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Bonds happy but 'nervous' to be in Giants camp

Career home run leader spending the week working as guest hitting instructor

SCOTTSDALE, Ariz. -- Barry Bonds put on a San Francisco Giants uniform for the first time in 6 1/2 years Monday and returned to the team as a special hitting coach for one week of Spring Training.

With Giants manager Bruce Bochy sitting by his side, Bonds was calm and collected as he addressed the assembled media in a 26-minute, mid-morning press conference at Scottsdale Stadium.

First, Bonds effusively thanked Bochy, his last big league manager, and "the Giants organization for bringing me back."

"It feels really good to be back. It feels really good to participate in this and it's good to give back to the game that I love," Major League Baseball's all-time home run leader said. "Right now, I'll only be here for seven days. Hopefully I'm here for longer."

With Bonds' seemingly endless legal problems behind him, he said "the timing was right" to rejoin the organization he played for from 1993 to the end of his playing career in 2007.

"Right now, I'm more nervous about this than playing, because back then it was only my mind and me," said Bonds, 49. "Now I have to help other players, so I'm more nervous about being on this side than on my side. Hopefully, I can bring some good value to the ballclub. Hopefully, I can bring some good value to these guys."

Bonds, whose career started with the Pirates, is the all-time leader with 762 homers and 2,558 walks, a record 688 of them intentional. His .444 on-base percentage is sixth all-time, his .607 slugging percentage is fifth, and his 1.051 OPS (on-base plus slugging percentage) is fourth.

Bochy, who has guided the Giants to a pair of World Series titles in Bonds' absence, said the club reached out to the former All-Star and Gold Glove left fielder just as they do to a number of their former great players who come to camp for a cameo coaching role.

"Barry touched on it, the timing was right on both sides," Bochy said. "That's why it's happening now. We welcome all former players. You look at our camp. Jeff Kent just left. J.T. Snow is here. Rich Aurilia is here. Randy Winn is here. Will Clark's coming in. And we're excited to have Barry here, who can help out in so many different aspects of the game."

Bochy added that Bonds' role could be expanded.

"If Barry finds out this week that he's enjoying this, we welcome back our former greats," Bochy said. "We encourage it and we appreciate what they do want to give back to our players. Yes, we would always have a welcome mat out there for him."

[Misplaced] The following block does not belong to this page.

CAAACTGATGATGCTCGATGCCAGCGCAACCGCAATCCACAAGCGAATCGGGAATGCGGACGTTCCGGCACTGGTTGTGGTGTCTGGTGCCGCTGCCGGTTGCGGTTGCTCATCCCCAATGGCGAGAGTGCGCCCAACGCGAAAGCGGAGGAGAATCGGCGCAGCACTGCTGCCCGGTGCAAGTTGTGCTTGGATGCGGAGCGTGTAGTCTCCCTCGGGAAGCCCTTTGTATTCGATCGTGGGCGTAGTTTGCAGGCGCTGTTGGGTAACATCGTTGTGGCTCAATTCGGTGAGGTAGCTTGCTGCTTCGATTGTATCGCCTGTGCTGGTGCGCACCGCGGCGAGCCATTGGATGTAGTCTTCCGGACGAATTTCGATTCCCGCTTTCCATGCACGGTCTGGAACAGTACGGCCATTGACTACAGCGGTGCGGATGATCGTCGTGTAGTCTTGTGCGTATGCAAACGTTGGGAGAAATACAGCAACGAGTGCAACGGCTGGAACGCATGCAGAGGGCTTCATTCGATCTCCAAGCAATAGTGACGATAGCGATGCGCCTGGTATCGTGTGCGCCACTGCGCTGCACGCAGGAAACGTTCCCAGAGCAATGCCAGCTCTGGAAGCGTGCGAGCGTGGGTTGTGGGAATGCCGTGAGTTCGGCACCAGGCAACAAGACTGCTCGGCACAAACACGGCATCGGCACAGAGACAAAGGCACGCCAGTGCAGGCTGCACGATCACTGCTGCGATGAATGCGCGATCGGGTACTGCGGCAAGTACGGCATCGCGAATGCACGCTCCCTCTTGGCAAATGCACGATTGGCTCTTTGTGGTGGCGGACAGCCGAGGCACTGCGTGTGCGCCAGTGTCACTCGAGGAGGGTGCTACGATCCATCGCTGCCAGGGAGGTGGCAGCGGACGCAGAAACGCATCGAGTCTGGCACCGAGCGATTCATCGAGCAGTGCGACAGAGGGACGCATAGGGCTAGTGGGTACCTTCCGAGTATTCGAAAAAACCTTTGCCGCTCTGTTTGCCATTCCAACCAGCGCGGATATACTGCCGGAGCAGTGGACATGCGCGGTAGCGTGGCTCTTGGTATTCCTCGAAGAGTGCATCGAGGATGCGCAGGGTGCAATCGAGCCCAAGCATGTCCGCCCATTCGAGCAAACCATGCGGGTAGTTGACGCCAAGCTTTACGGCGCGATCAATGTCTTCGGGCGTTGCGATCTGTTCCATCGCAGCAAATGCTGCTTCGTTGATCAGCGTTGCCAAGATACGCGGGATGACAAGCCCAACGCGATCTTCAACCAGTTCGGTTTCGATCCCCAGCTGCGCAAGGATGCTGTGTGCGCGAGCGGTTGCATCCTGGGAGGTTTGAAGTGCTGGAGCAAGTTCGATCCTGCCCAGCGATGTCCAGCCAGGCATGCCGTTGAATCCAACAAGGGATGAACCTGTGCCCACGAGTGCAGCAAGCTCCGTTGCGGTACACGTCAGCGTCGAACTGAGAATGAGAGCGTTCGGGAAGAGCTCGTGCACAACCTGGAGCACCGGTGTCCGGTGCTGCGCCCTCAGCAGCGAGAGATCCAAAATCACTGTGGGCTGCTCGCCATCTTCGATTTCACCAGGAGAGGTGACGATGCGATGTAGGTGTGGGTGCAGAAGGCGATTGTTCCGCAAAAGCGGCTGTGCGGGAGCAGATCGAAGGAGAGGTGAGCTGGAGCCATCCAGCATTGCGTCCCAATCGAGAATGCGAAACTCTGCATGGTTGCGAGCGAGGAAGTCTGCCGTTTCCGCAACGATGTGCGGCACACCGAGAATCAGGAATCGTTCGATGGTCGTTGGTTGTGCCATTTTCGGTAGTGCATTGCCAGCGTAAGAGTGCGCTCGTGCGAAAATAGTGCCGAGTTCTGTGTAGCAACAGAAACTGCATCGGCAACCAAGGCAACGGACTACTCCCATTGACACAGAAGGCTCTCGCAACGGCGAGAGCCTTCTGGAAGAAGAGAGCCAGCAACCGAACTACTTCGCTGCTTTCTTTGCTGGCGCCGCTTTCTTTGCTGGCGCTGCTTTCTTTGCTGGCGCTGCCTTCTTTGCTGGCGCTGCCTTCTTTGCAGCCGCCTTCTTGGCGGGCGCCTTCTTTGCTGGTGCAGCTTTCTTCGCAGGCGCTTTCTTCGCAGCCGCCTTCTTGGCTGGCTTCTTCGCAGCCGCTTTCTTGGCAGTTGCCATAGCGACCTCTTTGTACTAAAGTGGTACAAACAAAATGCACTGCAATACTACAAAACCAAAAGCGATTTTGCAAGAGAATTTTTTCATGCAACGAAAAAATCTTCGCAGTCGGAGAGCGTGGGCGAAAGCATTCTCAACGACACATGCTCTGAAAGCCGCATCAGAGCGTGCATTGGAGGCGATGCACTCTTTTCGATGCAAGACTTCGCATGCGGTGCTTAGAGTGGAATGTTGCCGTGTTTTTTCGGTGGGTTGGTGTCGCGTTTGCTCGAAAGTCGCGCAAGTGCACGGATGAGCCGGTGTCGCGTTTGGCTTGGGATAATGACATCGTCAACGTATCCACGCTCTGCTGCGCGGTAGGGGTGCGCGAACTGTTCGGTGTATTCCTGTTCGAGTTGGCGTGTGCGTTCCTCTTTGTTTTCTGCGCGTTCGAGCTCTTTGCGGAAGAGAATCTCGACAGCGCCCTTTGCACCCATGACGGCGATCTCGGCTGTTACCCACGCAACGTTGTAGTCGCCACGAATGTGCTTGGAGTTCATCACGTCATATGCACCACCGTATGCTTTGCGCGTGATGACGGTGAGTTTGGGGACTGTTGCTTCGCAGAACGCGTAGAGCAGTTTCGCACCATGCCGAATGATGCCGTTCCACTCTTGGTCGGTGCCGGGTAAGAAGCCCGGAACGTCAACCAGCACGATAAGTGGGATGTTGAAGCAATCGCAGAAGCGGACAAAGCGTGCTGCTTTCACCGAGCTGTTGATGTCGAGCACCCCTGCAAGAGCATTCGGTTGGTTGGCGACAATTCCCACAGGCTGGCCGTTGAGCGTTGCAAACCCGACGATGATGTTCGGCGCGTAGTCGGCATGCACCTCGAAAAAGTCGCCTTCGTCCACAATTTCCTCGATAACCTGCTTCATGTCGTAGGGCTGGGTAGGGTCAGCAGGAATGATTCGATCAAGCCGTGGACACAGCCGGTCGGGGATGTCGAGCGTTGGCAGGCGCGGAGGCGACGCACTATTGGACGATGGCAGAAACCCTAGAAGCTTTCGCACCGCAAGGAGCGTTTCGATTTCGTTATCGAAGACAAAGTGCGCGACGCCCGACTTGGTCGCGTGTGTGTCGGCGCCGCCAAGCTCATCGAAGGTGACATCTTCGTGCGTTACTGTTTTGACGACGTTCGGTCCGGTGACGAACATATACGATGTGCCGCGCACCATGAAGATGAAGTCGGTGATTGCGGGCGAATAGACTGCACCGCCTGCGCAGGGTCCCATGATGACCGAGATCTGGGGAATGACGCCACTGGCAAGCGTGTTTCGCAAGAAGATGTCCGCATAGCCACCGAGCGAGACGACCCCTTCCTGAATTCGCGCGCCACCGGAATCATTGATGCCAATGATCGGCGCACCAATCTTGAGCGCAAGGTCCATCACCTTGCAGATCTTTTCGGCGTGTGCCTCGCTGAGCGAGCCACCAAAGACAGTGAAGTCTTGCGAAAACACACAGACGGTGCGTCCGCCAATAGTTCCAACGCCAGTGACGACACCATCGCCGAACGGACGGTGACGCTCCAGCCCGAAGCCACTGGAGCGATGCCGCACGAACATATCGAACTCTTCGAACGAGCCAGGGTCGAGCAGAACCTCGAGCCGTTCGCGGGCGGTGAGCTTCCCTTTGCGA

To make his possible presence at AT&T Park easier, Bonds recently relocated from Los Angeles back to San Francisco because "it's my home, it's my town, it's my city, this is my family."

He was born in Riverside, Calif., but grew up in the San Francisco Bay Area, when his father, Bobby, played for the team. His godfather, Willie Mays, also was a major influence on him.

Bonds also responded to a number of issues during the news conference. But asked if he wanted to address the subject of performance-enhancing drugs, Bonds declined to answer.

"I already went to court," he said, "and that's where I'll leave it."

Asked if he thought he belonged in the National Baseball Hall of Fame, Bonds said: "Without a doubt."

But he declined to offer any advice to voting members of the Baseball Writers' Association of America, who in Bonds' first two years of eligibility, have overwhelmingly rejected him for the Hall as they have with other suspected PED users. Bonds slipped slightly in the voting from 36.2 percent in 2013, his first appearance on the ballot, to 34.7 earlier this year.

"I think you guys are all adults," Bonds said. "I have no advice for you."

Bonds also declined to expound upon the one-year suspension of Yankees third baseman Alex Rodriguez for violating the Major League drug agreement.

"I would talk to Alex Rodriguez on a one-to-one basis," he said. "We're friends and I really wouldn't talk about it in a press conference. I respect him as an athlete and always will. I will not have a press conference over that."

Told that incoming Hall of Fame pitcher Greg Maddux called Bonds the toughest hitter he ever had to face, Bonds said: "What does that say? It says two minds think the same. He was the best [pitcher] I've ever seen, the best ever. We both knew the same thing so it made it more interesting. When two people are that good and know the same thing, it just makes chess a lot longer, but a lot more fun."

Instead, Bonds tried to guide the conference back to the issue at hand: his return as a special coach.

"My point is, I'm not the focal point anymore," Bonds said. "The focus is with these guys. I'm here for these guys."

Asked if he wants to manage, Bonds demurred.

"I just want to get through these seven days and see if I can do this first," he said. "This is all new to me on this side of the fence. I was accustomed to the other side of the fence. I'm going to take baby steps at it. I'm going to work as hard at it as I did as a player. But I think it's too hard to be a manager. I think what Bochy does is too hard for me."

Barry M. Bloom is national reporter for and writes an MLBlog, Boomskie on Baseball. Follow @boomskie on Twitter.
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